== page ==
Human Rights Review

, Volume 10, Issue 3, pp 413–429

Bringing Home the Bacon or Not? Globalization and Government Respect for Economic and Social Rights


DOI: 10.1007/s12142-009-0128-0

Cite this article as:
Payne, C.L. Hum Rights Rev (2009) 10: 413. doi:10.1007/s12142-009-0128-0


The impact of globalization on human rights has generated substantial debate. On the one hand, those making liberal, free-market arguments assert that globalization has a positive impact on developing countries through the increased generation of wealth (e.g., Garrett 1998; Richards et al. in International Studies Quarterly 45:219–239, 2001; Rodrik in Challenge 41:81–94, 1997). On the other hand, the critical perspective claims that globalization negatively impacts respect for human rights because trading arrangements, while open, are detrimentally uneven (e.g., Carleton 1989; Haggard and Maxfield 1996; Stiglitz and Charlton 2005). However, few have looked at the relationship between globalization and respect for economic and social rights. In order to test this relationship, I examine non-OECD countries utilizing two-stage regression analysis to control for investment-selection factors. I find mixed results for the hypothesis that globalization negatively affects respect for economic and social rights. Consistent with Richards et al. (International Studies Quarterly 45:219–239, 2001), I conclude by arguing for the need to disaggregate globalization in order to determine its true effects.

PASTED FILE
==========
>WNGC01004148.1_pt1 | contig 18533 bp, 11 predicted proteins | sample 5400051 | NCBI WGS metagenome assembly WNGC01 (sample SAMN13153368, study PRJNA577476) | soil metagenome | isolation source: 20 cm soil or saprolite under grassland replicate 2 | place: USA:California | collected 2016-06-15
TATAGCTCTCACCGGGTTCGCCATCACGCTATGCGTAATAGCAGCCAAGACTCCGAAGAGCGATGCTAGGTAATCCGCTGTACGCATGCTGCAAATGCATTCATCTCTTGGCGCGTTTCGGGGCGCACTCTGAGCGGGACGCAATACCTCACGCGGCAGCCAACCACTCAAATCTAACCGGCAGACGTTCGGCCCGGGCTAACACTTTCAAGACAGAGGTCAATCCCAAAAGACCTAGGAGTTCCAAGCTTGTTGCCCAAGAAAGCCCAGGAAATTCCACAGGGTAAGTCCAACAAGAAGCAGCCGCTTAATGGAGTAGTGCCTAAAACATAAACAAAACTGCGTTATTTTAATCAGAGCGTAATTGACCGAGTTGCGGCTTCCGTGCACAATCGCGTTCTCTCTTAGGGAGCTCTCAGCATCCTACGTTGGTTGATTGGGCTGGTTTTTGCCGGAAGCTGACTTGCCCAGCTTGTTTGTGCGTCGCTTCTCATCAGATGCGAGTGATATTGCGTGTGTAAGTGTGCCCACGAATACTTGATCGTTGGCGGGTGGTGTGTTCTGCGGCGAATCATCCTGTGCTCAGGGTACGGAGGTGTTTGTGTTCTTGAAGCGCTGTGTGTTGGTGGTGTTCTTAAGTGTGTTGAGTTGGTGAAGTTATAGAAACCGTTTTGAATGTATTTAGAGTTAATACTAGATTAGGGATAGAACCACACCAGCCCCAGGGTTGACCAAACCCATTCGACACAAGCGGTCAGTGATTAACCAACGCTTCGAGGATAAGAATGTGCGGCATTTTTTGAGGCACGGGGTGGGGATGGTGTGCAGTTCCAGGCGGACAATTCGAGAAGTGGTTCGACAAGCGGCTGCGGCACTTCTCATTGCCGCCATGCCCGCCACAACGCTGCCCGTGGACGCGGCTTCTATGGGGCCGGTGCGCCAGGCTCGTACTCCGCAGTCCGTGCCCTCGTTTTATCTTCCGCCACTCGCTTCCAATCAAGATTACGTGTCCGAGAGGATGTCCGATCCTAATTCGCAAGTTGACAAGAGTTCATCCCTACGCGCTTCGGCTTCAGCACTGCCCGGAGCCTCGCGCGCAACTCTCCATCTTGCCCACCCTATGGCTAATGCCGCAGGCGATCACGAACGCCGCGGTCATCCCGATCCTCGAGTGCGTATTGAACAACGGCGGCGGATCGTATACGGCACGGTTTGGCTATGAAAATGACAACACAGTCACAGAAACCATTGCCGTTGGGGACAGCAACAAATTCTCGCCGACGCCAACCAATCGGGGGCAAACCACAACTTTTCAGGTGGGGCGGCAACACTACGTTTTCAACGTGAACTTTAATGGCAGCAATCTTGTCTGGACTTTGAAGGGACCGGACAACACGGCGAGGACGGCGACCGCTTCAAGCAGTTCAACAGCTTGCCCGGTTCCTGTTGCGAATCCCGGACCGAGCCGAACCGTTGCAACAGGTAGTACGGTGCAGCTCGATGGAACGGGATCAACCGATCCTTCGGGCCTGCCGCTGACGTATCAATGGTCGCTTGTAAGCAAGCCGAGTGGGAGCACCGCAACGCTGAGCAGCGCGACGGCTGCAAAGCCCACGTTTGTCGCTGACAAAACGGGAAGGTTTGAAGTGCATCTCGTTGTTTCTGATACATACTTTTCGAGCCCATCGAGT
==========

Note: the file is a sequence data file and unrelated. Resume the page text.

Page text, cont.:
Economic and social rightsHuman rightsGlobalizationInternational Covenant on Economic, Social and Cultural Rights

Copyright information

© Springer Science+Business Media B.V. 2009

Authors and Affiliations

  1. 1.Department of Political ScienceLouisiana State UniversityBaton RougeUSA